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Best Chef Knife — Don’t Overrate the Factory Edge

Global santoku knife edge close-up

I had to laugh the other day while reading a blog by a guy who, on a quest for what might be the best chef knife, meticulously tested the sharpitude of a bunch of brand-name knives right out of the box. He took nine blades through their paces—slicing up a carrot, potato, tomato, etc.—notated their performance and then rated them on a chart. There were clear winners and clear losers, but no real surprises (at least not to those of us familiar with quality chef knives).

While I totally empathized with his desire to slash through the marketing hype and discover for himself what might be the sharpest and, thus, the best chef knife, I found it important to remind myself that his fervor was slightly misplaced. Because all he was really testing was what is commonly called the “factory edge”—the level of sharpness each manufacturer grinds and polishes their knives to before they exit the factory floor.

“. . .under average use and even if maintained to perfection, the factory edge will only last a year or two.”

What’s wrong with that you might ask? Isn’t that the only fair way to compare just how sharp a knife from each knifemaker actually is? Well, yes, sort of. But it’s not realistic. And it’s not very accurate—in the long-term. Why? Because the edge that’s being tested, no matter what, will not last. As a matter of fact, under average use and even if maintained to perfection, this factory edge will only last a year or two max. Then, it will be time for resharpening. And then the performance of each one of these knives, will even out considerably. And the best chef knife will depend more upon the expertise of who last sharpened it than the edge it left the factory with.

honing regularly
• using only a soft plastic or medium-hard wooden cutting board
• never washing in the dishwasher or left banging around in the sink
• never used for hacking through things like chicken bones or frozen cookie dough

Let me be more specific: If I were to send all nine of these chef knives to one of my favorite professional sharpening services, say Seattle Knife Sharpening, and on their return run them through the very same series of tests—I’m betting the difference between the winners and losers would narrow down quite a bit. As a matter of fact, in many cases, it would probably be hard to detect much difference at all. How do I know this? I’ve done it.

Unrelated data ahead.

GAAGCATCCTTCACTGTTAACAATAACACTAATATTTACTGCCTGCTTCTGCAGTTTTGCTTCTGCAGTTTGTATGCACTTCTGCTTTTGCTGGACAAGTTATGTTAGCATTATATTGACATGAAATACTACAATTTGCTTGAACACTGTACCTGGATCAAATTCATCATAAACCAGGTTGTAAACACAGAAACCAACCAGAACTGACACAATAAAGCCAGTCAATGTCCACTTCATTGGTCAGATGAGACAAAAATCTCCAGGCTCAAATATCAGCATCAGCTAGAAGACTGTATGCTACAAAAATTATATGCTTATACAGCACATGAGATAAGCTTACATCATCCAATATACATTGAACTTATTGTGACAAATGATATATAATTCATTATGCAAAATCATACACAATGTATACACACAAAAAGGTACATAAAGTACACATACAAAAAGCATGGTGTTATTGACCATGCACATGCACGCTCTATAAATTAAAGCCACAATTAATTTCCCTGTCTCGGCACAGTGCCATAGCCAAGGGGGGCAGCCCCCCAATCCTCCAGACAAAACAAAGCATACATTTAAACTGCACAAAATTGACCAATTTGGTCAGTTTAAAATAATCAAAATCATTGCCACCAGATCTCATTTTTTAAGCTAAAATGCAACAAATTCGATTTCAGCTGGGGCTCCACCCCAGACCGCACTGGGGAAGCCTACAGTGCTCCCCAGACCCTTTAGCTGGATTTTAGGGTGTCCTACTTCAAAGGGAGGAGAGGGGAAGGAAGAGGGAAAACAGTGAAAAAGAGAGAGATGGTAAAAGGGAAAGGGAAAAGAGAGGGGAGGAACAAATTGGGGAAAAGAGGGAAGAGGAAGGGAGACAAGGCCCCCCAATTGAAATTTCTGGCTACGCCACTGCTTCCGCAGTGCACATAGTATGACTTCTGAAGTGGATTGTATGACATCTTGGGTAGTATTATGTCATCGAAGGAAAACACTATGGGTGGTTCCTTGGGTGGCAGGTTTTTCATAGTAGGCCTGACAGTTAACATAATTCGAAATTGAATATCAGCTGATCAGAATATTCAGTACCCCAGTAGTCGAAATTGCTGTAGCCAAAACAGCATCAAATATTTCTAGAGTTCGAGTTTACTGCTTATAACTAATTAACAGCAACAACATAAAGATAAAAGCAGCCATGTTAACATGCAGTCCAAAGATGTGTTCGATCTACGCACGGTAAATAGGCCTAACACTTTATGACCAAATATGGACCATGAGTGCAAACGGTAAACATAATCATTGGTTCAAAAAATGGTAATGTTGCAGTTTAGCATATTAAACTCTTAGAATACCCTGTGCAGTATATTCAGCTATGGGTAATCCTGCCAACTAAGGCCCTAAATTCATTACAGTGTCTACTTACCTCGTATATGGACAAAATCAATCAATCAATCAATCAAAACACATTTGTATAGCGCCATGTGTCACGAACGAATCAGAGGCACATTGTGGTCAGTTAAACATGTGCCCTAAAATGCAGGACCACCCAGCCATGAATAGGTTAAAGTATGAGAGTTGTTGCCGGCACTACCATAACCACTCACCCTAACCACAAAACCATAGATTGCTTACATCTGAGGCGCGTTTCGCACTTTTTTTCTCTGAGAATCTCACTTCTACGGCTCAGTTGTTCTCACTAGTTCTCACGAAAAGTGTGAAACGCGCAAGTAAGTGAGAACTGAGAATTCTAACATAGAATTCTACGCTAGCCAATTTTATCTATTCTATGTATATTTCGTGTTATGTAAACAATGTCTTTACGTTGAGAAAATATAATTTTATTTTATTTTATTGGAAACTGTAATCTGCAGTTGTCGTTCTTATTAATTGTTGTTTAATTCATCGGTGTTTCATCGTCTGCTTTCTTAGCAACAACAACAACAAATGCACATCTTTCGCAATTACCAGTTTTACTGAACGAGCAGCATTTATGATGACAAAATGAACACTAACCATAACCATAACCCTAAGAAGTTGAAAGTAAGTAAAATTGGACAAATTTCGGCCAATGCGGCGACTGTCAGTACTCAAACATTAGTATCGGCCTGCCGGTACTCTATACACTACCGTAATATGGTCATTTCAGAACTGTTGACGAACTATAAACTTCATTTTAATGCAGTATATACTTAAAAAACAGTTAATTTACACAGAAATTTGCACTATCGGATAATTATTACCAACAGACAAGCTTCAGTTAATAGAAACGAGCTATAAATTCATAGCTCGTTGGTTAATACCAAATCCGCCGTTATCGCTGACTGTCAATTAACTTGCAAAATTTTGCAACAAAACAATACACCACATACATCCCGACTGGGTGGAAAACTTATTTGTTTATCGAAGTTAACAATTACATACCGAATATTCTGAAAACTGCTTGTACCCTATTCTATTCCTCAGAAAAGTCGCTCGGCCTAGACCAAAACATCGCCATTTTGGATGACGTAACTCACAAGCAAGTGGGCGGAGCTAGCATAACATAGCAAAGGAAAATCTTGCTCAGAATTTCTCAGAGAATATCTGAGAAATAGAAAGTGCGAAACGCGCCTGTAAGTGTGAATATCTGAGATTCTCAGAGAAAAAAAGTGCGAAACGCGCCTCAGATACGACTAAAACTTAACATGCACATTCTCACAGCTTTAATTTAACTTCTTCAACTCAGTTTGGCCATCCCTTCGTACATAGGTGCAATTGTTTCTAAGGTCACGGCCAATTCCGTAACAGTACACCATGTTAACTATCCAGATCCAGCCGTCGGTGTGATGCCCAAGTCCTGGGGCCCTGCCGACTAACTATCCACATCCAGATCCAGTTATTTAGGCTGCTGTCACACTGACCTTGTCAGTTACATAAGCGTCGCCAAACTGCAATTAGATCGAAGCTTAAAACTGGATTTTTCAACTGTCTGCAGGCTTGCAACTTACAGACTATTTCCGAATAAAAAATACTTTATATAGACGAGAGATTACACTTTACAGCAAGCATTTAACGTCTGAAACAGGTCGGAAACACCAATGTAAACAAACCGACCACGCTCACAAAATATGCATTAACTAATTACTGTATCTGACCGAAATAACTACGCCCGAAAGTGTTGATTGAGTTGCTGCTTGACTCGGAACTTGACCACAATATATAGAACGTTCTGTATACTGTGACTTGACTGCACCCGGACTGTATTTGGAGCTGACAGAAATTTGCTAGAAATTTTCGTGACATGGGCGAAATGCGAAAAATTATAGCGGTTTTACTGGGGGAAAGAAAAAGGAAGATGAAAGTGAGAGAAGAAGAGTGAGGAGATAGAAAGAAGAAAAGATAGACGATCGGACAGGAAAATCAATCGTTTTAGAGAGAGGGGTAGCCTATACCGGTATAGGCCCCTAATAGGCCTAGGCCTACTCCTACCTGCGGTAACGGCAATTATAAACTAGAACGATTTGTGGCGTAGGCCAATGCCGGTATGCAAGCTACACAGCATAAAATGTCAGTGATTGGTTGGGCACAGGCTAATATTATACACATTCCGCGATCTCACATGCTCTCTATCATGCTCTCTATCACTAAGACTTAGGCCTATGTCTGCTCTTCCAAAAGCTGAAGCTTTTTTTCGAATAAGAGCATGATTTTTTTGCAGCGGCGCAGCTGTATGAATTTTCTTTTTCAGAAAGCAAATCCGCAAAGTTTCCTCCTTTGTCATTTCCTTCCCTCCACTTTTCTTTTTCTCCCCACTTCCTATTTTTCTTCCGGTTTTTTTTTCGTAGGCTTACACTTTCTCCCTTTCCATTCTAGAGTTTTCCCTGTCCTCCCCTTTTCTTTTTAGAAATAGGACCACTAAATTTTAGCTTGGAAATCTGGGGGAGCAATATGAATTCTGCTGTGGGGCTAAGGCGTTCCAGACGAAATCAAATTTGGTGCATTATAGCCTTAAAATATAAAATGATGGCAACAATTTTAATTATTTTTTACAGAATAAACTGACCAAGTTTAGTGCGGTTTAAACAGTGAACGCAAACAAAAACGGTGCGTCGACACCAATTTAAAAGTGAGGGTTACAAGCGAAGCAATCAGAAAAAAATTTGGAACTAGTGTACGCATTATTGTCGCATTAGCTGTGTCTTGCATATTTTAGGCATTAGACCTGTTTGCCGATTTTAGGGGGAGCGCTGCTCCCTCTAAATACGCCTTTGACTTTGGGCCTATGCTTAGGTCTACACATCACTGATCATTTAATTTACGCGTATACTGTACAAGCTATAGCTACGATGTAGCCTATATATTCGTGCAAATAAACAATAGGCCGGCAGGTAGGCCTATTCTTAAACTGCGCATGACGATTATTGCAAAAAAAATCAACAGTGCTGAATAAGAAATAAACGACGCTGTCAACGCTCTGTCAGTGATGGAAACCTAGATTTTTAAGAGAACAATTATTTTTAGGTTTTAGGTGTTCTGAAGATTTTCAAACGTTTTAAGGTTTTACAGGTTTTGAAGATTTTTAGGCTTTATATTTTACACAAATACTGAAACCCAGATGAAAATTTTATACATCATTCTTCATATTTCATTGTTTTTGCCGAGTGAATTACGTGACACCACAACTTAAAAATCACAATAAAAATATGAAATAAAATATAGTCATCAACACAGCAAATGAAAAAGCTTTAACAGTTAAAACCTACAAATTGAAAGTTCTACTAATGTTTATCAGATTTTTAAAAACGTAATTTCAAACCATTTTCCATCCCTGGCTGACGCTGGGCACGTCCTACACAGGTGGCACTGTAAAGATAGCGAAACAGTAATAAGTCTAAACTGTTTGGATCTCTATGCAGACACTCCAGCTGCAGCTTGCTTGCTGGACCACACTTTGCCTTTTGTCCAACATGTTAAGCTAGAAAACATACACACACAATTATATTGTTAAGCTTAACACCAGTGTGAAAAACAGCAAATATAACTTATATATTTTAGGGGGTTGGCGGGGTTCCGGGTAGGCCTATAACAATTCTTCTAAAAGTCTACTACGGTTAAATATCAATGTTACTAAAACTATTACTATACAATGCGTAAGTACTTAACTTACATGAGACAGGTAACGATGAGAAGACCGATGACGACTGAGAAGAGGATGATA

That’s NOT to say that all quality chef knives, once you get past the factory edge, are pretty much equal. Of course not. Some, because of the steel they’re made of and the way they’ve been heat processed, will definitely hold a finer edge and keep it longer. And some will be more versatile or require less maintenance or withstand more abuse. And, of course, some will simply feel more comfortable in the palm of your hand. That’s to be expected.

MAC MTH-80 – Professional Series 8 Chef’s Knife with Dimples

MAC MTH-80 – Professional Series 8-inch Chef Knife with Dimples

BUY NOW @ Amazon: $145

If you’re looking for the ultimate cutting machine, this is it. Few other knives have consistently garnered as much praise from reviewers and chefs alike for its razor sharpitude. Chefs—such as Charlie Trotter—love MAC knives!

The fit and finish of this model is nothing fancy because MAC has put all its energy into the perfecting of the blade. It’s made from hard Japanese steel that’s been machined thin (unlike you’re typical Wusthof) to minimize its resistance when slicing through harder foods like carrots and rutabagas. It comes from the factory with a blistering sharp edge and, if you treat it right (which would include honing regularly), it will keep its edge for a long long time between sharpenings.

Sooo, what’s the moral of the story? There are two really:

1) Finding the best chef knife, or more accurately put, the one best for you, shouldn’t depend solely on how sharp it is out of the box.

2) Your long-term satisfaction with whatever chef knife you choose to call your own will depend more upon how well you maintain it—by using the right cutting boards, honing regularly, properly sharpening—than upon the exact brand or model. Because a quality chef knife could last thirty years or more and require quite a few sharpenings. And proper maintenance is crucial to your enjoyment!

For a crash course on how to keep your kitchen knives sharp and happy, read Kitchen Knife Sharpening Action Plan. And for more tips on how to find the best chef knife (for you), check out my articles on best chef knives and buying a great chef knife.

6 Responses

  1. I agree that long term satisfaction depends upon how well you maintain your knife rather than which brand it belongs to. Interesting thing is I had bought a similar MAC MTH-80 last month. I always see that I use proper cutting boards and also store it in a good knife block so that I get a good performance for a longer period of time.

  2. I agree, that it is very important to find a knife that fits you and your needs.
    You can’t have a knife that doesn’t fit well in your hand… I mean a knife is useless if you won’t use it, ya know?

    Informative post and a nice read, thanks :)

  3. I find a lot of knives factory edges are not nearly the best edge that can be put on the knife. Testing the factory edge hardly constitutes a full test of the knife.

    Also the knife with the best edge for going through carrots and tomatoes might not be the best knife for everyone. A ultra-hard Japanese knife with a very acute edge is probably going perform really well in those tests but is definitely not always the right knife, especially for a home chef.

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